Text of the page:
A new course for the borough
By Michael Spence
October 01, 2007
It has been a decade since the pulp mill closed. In those ten
years several HUNDREDS of millions of dollars have flowed through
the community in the form of economic relief, cleanup, and infrastructure
development (DOT) funds.
What is there to be seen for this massive investment? Are the
schools and the roads being maintained properly? Is it safer
to walk or drive on Ketchikan's streets? Are there any more
private investors interested in funding new enterprise?
Very little, and probably not.
Over the course of this same decade, politician after politician
have issued their rhetoric about "job creation , and about
economic and resource development". The borough assembly,
for its part, has held court, supervising the disbursement of
funds to entrepreneurs of all sorts.
The money has been disbursed.
Meanwhile Ketchikan is still shrinking. Its economy is less diverse.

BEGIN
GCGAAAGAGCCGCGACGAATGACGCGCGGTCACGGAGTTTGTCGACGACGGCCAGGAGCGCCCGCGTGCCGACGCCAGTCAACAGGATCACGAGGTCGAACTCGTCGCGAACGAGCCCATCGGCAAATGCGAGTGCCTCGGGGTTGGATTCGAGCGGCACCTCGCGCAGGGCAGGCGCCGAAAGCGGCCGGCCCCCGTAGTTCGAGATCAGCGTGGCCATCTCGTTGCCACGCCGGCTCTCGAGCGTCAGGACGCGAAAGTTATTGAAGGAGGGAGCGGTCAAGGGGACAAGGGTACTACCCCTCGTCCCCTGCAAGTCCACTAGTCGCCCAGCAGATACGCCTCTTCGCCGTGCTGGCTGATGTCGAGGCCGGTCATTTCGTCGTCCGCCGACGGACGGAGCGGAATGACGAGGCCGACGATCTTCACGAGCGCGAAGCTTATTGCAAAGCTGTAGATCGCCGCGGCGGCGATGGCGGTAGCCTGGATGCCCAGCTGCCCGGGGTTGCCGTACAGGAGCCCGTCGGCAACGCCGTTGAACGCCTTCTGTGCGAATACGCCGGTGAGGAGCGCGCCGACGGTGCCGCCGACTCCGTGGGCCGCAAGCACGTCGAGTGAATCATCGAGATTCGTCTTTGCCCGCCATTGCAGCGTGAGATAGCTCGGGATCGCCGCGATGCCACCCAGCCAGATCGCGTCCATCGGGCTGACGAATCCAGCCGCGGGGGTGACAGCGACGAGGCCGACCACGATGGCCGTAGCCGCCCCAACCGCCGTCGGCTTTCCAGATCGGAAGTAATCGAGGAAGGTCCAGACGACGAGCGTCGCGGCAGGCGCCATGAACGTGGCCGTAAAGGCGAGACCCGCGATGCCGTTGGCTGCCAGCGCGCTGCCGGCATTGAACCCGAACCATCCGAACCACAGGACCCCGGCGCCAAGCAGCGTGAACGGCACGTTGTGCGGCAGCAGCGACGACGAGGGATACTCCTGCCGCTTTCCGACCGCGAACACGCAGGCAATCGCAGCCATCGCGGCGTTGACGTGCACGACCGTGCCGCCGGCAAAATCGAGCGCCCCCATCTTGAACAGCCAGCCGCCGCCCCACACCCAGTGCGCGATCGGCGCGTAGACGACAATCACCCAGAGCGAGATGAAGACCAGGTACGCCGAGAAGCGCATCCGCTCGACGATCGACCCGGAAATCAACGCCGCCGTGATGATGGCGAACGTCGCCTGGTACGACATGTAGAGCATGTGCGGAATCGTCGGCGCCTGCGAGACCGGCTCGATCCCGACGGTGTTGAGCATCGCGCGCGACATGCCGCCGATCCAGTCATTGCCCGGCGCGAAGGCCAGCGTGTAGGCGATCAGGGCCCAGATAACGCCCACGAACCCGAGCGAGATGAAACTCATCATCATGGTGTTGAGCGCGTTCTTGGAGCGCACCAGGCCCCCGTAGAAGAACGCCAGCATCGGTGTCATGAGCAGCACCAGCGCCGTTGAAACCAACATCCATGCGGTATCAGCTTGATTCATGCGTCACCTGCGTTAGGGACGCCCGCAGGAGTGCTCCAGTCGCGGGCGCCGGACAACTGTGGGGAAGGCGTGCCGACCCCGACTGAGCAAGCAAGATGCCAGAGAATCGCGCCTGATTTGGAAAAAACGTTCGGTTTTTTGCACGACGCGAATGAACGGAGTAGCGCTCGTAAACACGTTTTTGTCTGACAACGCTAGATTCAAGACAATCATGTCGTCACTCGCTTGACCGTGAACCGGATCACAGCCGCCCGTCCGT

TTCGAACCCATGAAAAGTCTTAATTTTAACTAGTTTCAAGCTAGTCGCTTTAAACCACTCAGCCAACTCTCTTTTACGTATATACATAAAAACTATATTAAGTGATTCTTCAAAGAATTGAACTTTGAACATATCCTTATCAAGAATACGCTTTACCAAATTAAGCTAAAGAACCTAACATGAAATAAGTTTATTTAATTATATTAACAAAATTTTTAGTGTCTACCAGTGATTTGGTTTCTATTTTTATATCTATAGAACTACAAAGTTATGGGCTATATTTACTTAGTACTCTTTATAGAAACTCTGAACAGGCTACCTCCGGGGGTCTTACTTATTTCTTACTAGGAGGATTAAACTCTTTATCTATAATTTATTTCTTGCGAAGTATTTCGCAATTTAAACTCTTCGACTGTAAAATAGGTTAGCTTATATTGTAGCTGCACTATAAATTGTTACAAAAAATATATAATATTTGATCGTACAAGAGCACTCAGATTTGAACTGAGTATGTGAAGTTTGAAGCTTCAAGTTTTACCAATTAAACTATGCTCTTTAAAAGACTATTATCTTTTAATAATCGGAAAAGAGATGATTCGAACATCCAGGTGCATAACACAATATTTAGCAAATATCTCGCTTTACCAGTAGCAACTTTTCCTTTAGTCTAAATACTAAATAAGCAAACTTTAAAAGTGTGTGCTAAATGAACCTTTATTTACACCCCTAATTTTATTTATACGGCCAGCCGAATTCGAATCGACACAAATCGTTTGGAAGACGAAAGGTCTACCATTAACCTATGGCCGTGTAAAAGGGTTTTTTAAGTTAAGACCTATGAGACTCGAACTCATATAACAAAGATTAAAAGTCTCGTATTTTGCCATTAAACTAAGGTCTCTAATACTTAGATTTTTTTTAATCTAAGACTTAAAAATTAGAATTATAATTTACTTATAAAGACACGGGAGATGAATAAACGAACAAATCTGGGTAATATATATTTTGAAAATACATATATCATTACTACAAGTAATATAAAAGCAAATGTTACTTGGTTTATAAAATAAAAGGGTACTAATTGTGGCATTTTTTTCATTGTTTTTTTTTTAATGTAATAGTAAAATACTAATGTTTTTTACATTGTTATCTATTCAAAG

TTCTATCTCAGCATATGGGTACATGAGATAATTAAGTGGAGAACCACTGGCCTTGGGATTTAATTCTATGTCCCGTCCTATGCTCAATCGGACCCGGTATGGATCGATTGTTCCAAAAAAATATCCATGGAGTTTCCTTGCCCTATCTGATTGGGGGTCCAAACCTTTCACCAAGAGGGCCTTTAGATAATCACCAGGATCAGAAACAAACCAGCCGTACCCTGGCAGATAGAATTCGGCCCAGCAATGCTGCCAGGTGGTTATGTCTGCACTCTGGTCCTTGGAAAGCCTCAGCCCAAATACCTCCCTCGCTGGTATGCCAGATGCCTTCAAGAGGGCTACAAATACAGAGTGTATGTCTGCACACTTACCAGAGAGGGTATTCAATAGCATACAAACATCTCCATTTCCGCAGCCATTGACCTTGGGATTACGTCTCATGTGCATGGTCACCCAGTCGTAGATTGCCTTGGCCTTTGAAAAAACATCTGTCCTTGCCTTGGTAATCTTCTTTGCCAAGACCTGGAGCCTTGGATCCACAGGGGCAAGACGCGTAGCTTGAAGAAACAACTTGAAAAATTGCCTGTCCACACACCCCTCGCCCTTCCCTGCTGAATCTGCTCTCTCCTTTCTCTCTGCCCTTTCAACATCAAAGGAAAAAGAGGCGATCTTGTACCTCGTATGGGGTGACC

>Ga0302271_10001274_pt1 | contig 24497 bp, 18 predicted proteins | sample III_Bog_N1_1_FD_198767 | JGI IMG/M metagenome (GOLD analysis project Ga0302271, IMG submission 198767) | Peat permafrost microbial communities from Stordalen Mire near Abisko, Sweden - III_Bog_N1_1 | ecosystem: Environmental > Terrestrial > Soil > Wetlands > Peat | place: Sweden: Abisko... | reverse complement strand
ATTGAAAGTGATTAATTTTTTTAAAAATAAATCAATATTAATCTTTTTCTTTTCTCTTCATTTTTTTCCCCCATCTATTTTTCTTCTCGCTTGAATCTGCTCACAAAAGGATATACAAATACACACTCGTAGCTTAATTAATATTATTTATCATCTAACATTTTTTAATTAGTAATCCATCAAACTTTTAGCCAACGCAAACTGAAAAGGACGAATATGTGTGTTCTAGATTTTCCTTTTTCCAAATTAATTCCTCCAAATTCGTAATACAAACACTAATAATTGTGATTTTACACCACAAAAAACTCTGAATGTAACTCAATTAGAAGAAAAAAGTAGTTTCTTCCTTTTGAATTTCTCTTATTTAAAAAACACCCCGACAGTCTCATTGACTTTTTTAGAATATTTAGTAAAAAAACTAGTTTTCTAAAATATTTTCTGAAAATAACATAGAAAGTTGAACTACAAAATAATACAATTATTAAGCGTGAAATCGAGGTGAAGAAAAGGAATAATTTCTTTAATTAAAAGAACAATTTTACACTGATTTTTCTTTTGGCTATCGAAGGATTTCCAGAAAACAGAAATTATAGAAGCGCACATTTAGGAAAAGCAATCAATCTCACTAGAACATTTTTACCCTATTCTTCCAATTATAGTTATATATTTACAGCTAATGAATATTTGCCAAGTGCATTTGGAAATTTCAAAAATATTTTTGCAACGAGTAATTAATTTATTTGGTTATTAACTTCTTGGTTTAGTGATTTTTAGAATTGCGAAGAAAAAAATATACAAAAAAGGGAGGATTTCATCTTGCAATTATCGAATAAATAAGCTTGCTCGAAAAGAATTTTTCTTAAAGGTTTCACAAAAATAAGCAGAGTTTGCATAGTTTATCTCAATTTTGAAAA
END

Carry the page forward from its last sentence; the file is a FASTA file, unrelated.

The line of repeat customers for free money is longer. The
businesses that have received the money are weaker, not stronger,
as a result of a subsidy-based system.
Meanwhile, there has been little or no public money to fund things
like the schools, the roads, the library, and other things that
public funds are normally used for. Those public funds have
instead gone to help private enterprises like the veneer plant
and the sawmill.
Wake up, people.
Ketchikan is a small town, with small resources. To attract
the contributors and enterprise-growers of the future we have
to offer them a high quality of life. The schools, the roads,
and the infrastructure are the foundation for a high quality
of life, not a few short-term construction jobs.
About: " a ketchikan voter"
Received September 29, 2007
- Published October 01, 2007
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